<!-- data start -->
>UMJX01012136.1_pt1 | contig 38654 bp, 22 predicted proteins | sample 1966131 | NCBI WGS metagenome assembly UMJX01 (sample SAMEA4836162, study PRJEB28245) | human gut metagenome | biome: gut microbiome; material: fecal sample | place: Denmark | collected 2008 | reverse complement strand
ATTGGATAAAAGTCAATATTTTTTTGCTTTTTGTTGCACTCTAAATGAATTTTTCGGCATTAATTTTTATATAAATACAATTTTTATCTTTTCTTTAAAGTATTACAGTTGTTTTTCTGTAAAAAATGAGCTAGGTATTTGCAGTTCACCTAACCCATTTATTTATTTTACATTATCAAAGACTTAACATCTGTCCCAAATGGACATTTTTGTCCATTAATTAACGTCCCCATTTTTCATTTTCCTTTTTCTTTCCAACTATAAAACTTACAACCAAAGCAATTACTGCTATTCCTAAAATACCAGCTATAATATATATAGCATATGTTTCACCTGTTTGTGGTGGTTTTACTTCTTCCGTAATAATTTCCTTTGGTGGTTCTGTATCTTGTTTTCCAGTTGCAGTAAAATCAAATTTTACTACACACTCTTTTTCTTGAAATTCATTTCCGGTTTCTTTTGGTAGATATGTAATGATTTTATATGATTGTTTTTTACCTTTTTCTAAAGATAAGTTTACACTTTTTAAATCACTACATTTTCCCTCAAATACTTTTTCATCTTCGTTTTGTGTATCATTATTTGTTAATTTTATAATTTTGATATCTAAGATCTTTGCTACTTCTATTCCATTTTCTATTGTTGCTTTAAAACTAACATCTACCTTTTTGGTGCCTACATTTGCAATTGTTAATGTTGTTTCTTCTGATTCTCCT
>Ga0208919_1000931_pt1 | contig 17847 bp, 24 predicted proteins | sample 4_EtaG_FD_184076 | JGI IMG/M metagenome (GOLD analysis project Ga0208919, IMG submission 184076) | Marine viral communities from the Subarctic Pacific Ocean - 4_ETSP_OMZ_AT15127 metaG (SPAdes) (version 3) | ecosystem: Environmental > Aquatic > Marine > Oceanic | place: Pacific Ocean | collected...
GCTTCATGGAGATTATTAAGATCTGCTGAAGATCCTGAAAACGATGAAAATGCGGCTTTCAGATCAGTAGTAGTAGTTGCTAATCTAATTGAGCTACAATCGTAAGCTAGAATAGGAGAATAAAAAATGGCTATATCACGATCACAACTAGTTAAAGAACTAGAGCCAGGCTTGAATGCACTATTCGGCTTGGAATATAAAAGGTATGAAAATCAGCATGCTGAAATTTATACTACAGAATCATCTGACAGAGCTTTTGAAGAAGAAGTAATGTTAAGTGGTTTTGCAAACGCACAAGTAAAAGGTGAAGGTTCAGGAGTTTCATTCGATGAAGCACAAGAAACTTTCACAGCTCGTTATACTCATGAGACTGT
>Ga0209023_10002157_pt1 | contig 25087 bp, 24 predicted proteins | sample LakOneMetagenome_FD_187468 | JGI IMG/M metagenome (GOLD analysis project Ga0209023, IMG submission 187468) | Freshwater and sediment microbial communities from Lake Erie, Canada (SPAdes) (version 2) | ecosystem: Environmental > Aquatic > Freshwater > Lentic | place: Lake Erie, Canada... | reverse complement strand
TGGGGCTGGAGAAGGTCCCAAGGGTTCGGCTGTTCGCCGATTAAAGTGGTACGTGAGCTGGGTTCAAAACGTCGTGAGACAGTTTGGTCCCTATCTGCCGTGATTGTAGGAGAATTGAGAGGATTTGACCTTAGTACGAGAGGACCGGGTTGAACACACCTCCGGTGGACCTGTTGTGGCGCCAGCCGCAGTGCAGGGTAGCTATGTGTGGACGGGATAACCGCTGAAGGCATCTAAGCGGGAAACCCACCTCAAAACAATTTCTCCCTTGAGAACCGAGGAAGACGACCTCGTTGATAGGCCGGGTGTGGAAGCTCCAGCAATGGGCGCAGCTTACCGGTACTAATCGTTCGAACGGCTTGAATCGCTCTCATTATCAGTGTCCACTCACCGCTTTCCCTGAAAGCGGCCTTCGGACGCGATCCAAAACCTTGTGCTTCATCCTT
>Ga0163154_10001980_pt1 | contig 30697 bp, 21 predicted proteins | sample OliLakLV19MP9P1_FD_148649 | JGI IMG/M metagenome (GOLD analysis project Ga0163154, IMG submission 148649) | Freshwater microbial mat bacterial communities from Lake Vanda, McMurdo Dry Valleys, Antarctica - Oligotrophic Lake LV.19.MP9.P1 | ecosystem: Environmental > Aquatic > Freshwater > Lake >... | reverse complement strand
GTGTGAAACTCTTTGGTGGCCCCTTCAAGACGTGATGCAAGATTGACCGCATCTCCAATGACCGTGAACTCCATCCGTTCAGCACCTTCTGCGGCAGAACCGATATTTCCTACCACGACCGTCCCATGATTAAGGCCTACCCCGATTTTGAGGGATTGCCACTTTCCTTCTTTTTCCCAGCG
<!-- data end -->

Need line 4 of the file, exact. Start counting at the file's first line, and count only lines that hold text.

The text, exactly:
GCTTCATGGAGATTATTAAGATCTGCTGAAGATCCTGAAAACGATGAAAATGCGGCTTTCAGATCAGTAGTAGTAGTTGCTAATCTAATTGAGCTACAATCGTAAGCTAGAATAGGAGAATAAAAAATGGCTATATCACGATCACAACTAGTTAAAGAACTAGAGCCAGGCTTGAATGCACTATTCGGCTTGGAATATAAAAGGTATGAAAATCAGCATGCTGAAATTTATACTACAGAATCATCTGACAGAGCTTTTGAAGAAGAAGTAATGTTAAGTGGTTTTGCAAACGCACAAGTAAAAGGTGAAGGTTCAGGAGTTTCATTCGATGAAGCACAAGAAACTTTCACAGCTCGTTATACTCATGAGACTGT